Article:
There are two critical points to consider around the ADU market:



1. ADU development can be rapidly accelerated when homeowners are educated and properly incentivized.



2. The positive impact of ADU development is effectively unlimited; it is only capped by the total number of eligible homeowners statewide, and how quickly they can be convinced to build.



We can look to ADU development in Portland and Vancouver to back this up.



Find out whether you are eligible to build an ADU on your property by using Housable's free property check tool





In response to the financial crisis in 2009, The City of Portland took bold steps to build affordable housing in the city. It created new financial and regulatory incentives for homeowners to build ADUs.



Eleven years later, it’s clear this program has turned out to be a more powerful force in the city’s housing market than nearly anyone thought was possible.



Portland invested in programs to educate citizens and waived costly permit fees. In response, the city’s production of ADUs has risen more than 20 fold from about 30 per year pre-2010 to just over 600 units last year. What’s more impressive, this shows that in just eight short years, when compared with primary single family homes, the city has nearly doubled its annual housing production. - There were around 800 permits for SFRs issued in 2016 in Portland.



Portland’s housing market as a whole has recovered faster and stronger than average which has caused rents to zoom past record highs. Portland faces similar challenges to those of the Bay Area and Los Angeles, but has carved out a promising long term solution by rapidly increasing ADU production.



By recognizing that income investment potential is a financial boon for homeowners the city has catalyzed the creation of an entirely new market by simply educating and incentivizing. Digging into the details shows the success of this program more clearly. This chart shows the growth ADU permits issued annually in Portland. It’s been hockey stick growth ever since the program was first approved in 2009.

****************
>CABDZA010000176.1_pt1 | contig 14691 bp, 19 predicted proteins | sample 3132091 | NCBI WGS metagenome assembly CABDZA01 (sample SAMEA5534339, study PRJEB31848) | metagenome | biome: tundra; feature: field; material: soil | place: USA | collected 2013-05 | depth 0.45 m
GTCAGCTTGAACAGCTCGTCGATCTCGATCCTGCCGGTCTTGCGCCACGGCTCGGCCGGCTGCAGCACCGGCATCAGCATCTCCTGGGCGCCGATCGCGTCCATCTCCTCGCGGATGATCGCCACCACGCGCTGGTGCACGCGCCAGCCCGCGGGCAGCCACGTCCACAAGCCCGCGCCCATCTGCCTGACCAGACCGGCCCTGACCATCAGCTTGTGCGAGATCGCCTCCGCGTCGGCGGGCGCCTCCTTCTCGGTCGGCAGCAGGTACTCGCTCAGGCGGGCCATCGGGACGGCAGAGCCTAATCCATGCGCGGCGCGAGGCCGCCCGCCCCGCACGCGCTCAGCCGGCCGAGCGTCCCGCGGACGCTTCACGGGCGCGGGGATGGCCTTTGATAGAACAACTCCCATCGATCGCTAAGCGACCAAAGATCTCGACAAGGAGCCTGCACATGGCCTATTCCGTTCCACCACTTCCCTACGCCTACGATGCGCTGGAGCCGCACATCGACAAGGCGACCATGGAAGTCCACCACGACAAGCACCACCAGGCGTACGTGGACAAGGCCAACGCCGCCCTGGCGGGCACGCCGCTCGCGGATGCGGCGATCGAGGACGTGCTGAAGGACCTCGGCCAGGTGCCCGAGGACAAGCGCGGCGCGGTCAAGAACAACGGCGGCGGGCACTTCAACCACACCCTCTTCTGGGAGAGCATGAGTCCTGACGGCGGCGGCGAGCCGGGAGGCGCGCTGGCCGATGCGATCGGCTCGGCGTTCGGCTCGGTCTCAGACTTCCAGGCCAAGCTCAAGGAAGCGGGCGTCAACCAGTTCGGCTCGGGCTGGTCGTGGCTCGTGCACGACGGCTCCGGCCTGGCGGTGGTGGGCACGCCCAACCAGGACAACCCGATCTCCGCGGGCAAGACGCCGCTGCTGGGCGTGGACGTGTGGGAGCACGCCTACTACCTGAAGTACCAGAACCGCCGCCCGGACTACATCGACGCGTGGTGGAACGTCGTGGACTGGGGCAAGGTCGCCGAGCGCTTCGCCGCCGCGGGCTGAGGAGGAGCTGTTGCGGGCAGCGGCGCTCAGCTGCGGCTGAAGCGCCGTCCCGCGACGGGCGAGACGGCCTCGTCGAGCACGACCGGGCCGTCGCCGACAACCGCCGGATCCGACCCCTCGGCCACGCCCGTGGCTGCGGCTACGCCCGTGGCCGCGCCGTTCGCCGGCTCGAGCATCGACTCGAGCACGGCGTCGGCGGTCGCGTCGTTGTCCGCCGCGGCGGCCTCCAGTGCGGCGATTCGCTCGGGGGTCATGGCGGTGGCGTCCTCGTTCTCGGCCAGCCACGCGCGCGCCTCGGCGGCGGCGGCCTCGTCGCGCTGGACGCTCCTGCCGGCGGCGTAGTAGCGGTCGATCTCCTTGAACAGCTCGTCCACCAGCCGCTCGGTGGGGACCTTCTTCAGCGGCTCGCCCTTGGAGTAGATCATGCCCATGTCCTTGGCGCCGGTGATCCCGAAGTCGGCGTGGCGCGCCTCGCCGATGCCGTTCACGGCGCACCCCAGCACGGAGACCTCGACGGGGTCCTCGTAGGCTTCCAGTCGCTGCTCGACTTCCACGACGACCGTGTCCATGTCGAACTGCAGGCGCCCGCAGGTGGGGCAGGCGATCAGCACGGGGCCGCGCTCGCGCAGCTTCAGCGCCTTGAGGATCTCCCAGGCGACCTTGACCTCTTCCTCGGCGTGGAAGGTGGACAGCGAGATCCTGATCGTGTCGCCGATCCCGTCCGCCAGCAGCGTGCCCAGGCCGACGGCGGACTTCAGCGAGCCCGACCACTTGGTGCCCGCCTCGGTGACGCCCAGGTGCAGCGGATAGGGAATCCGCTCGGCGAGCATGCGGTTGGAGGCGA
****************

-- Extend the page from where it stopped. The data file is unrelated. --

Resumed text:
The steps the city took to incentivize ADUs were simple, which probably deserves much of the credit for their effectiveness.



Temporarily reduce the total cost to permit an ADU by suspending systems development charges, which are typically to $8,000 to $13,000.



Educate homeowners about their eligibility to develop ADUs and what the benefits are. Also making clear that the new fee waivers were being made available on a temporary basis. (Though it has since been extended twice since its original implementation and is expected to continue it further based on its widespread success.)



In total, there have been over 1,900 permits have been issued since the start of the program in 2010. However, this is a drop in the bucket compared to the potential long term impact for the city.